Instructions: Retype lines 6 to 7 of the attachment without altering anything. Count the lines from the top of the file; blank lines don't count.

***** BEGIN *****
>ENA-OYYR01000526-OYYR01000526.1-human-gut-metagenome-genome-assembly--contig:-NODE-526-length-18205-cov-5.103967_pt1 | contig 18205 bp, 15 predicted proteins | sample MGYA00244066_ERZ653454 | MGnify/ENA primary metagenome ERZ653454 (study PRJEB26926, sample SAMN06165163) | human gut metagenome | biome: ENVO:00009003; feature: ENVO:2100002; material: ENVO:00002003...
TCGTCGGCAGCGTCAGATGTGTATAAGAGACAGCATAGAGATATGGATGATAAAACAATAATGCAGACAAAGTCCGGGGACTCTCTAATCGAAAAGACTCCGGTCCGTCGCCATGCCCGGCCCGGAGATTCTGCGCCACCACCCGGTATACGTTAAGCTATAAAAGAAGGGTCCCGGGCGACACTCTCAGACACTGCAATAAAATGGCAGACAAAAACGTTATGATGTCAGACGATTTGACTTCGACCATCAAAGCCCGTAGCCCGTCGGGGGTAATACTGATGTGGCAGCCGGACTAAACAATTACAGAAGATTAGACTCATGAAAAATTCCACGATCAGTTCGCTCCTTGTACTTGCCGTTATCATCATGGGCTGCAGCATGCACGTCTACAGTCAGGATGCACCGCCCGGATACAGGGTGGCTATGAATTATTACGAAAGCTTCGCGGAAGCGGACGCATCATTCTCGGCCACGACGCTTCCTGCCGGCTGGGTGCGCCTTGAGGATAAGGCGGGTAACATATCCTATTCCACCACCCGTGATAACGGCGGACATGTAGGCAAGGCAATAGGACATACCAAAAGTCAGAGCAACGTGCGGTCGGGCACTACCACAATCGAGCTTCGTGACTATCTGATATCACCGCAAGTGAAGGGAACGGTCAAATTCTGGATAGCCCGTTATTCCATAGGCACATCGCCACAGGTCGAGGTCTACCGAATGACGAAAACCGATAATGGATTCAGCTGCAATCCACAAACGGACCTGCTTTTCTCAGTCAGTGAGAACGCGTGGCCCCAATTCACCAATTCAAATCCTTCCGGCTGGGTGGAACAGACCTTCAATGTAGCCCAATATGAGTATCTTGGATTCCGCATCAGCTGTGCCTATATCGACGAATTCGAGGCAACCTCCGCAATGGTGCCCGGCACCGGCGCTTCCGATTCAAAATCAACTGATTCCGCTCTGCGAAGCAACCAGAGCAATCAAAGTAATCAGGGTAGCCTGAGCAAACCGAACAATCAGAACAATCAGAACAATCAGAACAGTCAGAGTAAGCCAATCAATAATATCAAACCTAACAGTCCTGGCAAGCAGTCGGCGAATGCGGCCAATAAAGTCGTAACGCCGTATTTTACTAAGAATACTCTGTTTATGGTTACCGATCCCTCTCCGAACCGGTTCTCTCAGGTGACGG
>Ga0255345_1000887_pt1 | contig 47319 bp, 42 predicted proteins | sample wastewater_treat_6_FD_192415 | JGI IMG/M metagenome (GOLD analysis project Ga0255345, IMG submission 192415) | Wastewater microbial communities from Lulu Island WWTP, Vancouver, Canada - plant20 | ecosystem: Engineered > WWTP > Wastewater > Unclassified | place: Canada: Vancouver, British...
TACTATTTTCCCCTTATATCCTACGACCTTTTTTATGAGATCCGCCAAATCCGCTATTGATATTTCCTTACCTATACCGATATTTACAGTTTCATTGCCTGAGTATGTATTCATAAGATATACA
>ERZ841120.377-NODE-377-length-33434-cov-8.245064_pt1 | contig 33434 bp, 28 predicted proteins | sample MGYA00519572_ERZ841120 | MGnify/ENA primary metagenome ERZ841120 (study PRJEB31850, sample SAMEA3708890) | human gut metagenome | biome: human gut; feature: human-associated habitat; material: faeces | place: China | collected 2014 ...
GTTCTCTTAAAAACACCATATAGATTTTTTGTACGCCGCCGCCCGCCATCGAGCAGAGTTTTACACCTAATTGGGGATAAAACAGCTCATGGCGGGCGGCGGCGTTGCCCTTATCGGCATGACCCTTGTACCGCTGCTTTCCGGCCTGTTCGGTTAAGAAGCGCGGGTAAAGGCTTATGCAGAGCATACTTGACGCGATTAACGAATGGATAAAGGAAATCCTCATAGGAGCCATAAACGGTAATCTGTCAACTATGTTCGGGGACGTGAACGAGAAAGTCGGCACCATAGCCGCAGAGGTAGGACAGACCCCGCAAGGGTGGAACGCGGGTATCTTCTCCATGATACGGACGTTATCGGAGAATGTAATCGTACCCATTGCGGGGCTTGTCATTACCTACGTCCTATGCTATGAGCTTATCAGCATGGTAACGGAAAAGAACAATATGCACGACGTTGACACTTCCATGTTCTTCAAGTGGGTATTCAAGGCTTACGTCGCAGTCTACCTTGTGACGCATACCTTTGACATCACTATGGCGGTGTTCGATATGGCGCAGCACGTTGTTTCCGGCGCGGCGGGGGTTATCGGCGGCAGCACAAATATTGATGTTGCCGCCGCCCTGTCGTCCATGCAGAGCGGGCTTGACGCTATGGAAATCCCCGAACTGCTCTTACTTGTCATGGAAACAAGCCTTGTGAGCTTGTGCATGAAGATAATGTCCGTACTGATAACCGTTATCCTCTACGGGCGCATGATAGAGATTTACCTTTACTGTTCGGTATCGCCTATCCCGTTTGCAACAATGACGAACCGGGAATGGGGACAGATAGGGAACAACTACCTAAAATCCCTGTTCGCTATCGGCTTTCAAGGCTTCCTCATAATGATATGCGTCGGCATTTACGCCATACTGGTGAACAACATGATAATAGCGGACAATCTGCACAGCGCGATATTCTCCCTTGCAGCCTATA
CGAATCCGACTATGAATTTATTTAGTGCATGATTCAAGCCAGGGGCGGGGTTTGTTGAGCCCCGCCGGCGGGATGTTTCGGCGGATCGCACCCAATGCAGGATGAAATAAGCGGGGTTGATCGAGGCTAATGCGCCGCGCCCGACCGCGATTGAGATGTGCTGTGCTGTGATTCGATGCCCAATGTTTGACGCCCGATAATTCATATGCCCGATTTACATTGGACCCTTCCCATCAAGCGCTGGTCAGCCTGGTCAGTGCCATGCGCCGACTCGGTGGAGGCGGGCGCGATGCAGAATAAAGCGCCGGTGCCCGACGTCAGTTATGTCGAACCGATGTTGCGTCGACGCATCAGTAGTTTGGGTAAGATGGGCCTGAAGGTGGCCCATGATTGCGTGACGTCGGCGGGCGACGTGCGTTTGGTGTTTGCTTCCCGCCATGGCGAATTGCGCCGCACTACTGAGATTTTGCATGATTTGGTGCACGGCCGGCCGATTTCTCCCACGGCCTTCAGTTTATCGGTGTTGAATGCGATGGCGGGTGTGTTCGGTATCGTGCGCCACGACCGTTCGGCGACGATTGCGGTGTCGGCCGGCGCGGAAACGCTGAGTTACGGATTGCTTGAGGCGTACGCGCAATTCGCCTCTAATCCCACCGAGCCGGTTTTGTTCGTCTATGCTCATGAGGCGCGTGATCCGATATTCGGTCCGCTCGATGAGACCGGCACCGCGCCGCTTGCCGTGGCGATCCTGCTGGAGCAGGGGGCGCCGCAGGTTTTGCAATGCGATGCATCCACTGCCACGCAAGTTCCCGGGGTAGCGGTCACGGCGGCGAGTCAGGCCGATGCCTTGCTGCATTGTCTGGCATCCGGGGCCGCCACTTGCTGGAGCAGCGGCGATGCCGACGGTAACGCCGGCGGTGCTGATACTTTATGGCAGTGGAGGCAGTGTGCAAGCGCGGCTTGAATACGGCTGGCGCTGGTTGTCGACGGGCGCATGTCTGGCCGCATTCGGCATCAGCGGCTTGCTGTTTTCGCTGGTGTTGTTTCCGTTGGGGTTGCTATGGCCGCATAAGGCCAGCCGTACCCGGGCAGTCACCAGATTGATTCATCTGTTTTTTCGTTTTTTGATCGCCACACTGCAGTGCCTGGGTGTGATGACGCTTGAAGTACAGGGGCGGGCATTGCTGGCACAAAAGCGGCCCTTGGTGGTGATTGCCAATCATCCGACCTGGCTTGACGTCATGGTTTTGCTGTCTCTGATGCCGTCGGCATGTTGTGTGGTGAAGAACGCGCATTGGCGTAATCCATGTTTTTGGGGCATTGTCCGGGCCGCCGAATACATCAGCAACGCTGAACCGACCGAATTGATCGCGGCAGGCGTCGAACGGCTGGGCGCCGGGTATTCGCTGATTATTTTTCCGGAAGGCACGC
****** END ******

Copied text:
GTTCTCTTAAAAACACCATATAGATTTTTTGTACGCCGCCGCCCGCCATCGAGCAGAGTTTTACACCTAATTGGGGATAAAACAGCTCATGGCGGGCGGCGGCGTTGCCCTTATCGGCATGACCCTTGTACCGCTGCTTTCCGGCCTGTTCGGTTAAGAAGCGCGGGTAAAGGCTTATGCAGAGCATACTTGACGCGATTAACGAATGGATAAAGGAAATCCTCATAGGAGCCATAAACGGTAATCTGTCAACTATGTTCGGGGACGTGAACGAGAAAGTCGGCACCATAGCCGCAGAGGTAGGACAGACCCCGCAAGGGTGGAACGCGGGTATCTTCTCCATGATACGGACGTTATCGGAGAATGTAATCGTACCCATTGCGGGGCTTGTCATTACCTACGTCCTATGCTATGAGCTTATCAGCATGGTAACGGAAAAGAACAATATGCACGACGTTGACACTTCCATGTTCTTCAAGTGGGTATTCAAGGCTTACGTCGCAGTCTACCTTGTGACGCATACCTTTGACATCACTATGGCGGTGTTCGATATGGCGCAGCACGTTGTTTCCGGCGCGGCGGGGGTTATCGGCGGCAGCACAAATATTGATGTTGCCGCCGCCCTGTCGTCCATGCAGAGCGGGCTTGACGCTATGGAAATCCCCGAACTGCTCTTACTTGTCATGGAAACAAGCCTTGTGAGCTTGTGCATGAAGATAATGTCCGTACTGATAACCGTTATCCTCTACGGGCGCATGATAGAGATTTACCTTTACTGTTCGGTATCGCCTATCCCGTTTGCAACAATGACGAACCGGGAATGGGGACAGATAGGGAACAACTACCTAAAATCCCTGTTCGCTATCGGCTTTCAAGGCTTCCTCATAATGATATGCGTCGGCATTTACGCCATACTGGTGAACAACATGATAATAGCGGACAATCTGCACAGCGCGATATTCTCCCTTGCAGCCTATA
CGAATCCGACTATGAATTTATTTAGTGCATGATTCAAGCCAGGGGCGGGGTTTGTTGAGCCCCGCCGGCGGGATGTTTCGGCGGATCGCACCCAATGCAGGATGAAATAAGCGGGGTTGATCGAGGCTAATGCGCCGCGCCCGACCGCGATTGAGATGTGCTGTGCTGTGATTCGATGCCCAATGTTTGACGCCCGATAATTCATATGCCCGATTTACATTGGACCCTTCCCATCAAGCGCTGGTCAGCCTGGTCAGTGCCATGCGCCGACTCGGTGGAGGCGGGCGCGATGCAGAATAAAGCGCCGGTGCCCGACGTCAGTTATGTCGAACCGATGTTGCGTCGACGCATCAGTAGTTTGGGTAAGATGGGCCTGAAGGTGGCCCATGATTGCGTGACGTCGGCGGGCGACGTGCGTTTGGTGTTTGCTTCCCGCCATGGCGAATTGCGCCGCACTACTGAGATTTTGCATGATTTGGTGCACGGCCGGCCGATTTCTCCCACGGCCTTCAGTTTATCGGTGTTGAATGCGATGGCGGGTGTGTTCGGTATCGTGCGCCACGACCGTTCGGCGACGATTGCGGTGTCGGCCGGCGCGGAAACGCTGAGTTACGGATTGCTTGAGGCGTACGCGCAATTCGCCTCTAATCCCACCGAGCCGGTTTTGTTCGTCTATGCTCATGAGGCGCGTGATCCGATATTCGGTCCGCTCGATGAGACCGGCACCGCGCCGCTTGCCGTGGCGATCCTGCTGGAGCAGGGGGCGCCGCAGGTTTTGCAATGCGATGCATCCACTGCCACGCAAGTTCCCGGGGTAGCGGTCACGGCGGCGAGTCAGGCCGATGCCTTGCTGCATTGTCTGGCATCCGGGGCCGCCACTTGCTGGAGCAGCGGCGATGCCGACGGTAACGCCGGCGGTGCTGATACTTTATGGCAGTGGAGGCAGTGTGCAAGCGCGGCTTGAATACGGCTGGCGCTGGTTGTCGACGGGCGCATGTCTGGCCGCATTCGGCATCAGCGGCTTGCTGTTTTCGCTGGTGTTGTTTCCGTTGGGGTTGCTATGGCCGCATAAGGCCAGCCGTACCCGGGCAGTCACCAGATTGATTCATCTGTTTTTTCGTTTTTTGATCGCCACACTGCAGTGCCTGGGTGTGATGACGCTTGAAGTACAGGGGCGGGCATTGCTGGCACAAAAGCGGCCCTTGGTGGTGATTGCCAATCATCCGACCTGGCTTGACGTCATGGTTTTGCTGTCTCTGATGCCGTCGGCATGTTGTGTGGTGAAGAACGCGCATTGGCGTAATCCATGTTTTTGGGGCATTGTCCGGGCCGCCGAATACATCAGCAACGCTGAACCGACCGAATTGATCGCGGCAGGCGTCGAACGGCTGGGCGCCGGGTATTCGCTGATTATTTTTCCGGAAGGCACGC